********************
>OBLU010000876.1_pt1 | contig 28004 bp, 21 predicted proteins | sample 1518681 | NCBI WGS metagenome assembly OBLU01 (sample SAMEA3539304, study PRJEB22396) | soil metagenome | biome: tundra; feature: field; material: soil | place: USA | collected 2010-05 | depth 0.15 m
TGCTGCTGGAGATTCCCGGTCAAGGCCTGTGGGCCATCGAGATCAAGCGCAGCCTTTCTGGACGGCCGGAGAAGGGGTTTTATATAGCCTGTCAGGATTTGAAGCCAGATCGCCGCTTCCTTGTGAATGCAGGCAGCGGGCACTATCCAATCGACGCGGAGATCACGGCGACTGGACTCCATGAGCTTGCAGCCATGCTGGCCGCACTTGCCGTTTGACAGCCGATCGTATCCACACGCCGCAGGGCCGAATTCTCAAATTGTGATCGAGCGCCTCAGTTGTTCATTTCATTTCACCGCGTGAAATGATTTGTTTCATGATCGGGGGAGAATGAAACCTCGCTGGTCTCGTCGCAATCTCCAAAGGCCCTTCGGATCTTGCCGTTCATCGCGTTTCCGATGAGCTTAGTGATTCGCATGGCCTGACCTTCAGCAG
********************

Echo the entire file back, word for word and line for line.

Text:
>OBLU010000876.1_pt1 | contig 28004 bp, 21 predicted proteins | sample 1518681 | NCBI WGS metagenome assembly OBLU01 (sample SAMEA3539304, study PRJEB22396) | soil metagenome | biome: tundra; feature: field; material: soil | place: USA | collected 2010-05 | depth 0.15 m
TGCTGCTGGAGATTCCCGGTCAAGGCCTGTGGGCCATCGAGATCAAGCGCAGCCTTTCTGGACGGCCGGAGAAGGGGTTTTATATAGCCTGTCAGGATTTGAAGCCAGATCGCCGCTTCCTTGTGAATGCAGGCAGCGGGCACTATCCAATCGACGCGGAGATCACGGCGACTGGACTCCATGAGCTTGCAGCCATGCTGGCCGCACTTGCCGTTTGACAGCCGATCGTATCCACACGCCGCAGGGCCGAATTCTCAAATTGTGATCGAGCGCCTCAGTTGTTCATTTCATTTCACCGCGTGAAATGATTTGTTTCATGATCGGGGGAGAATGAAACCTCGCTGGTCTCGTCGCAATCTCCAAAGGCCCTTCGGATCTTGCCGTTCATCGCGTTTCCGATGAGCTTAGTGATTCGCATGGCCTGACCTTCAGCAG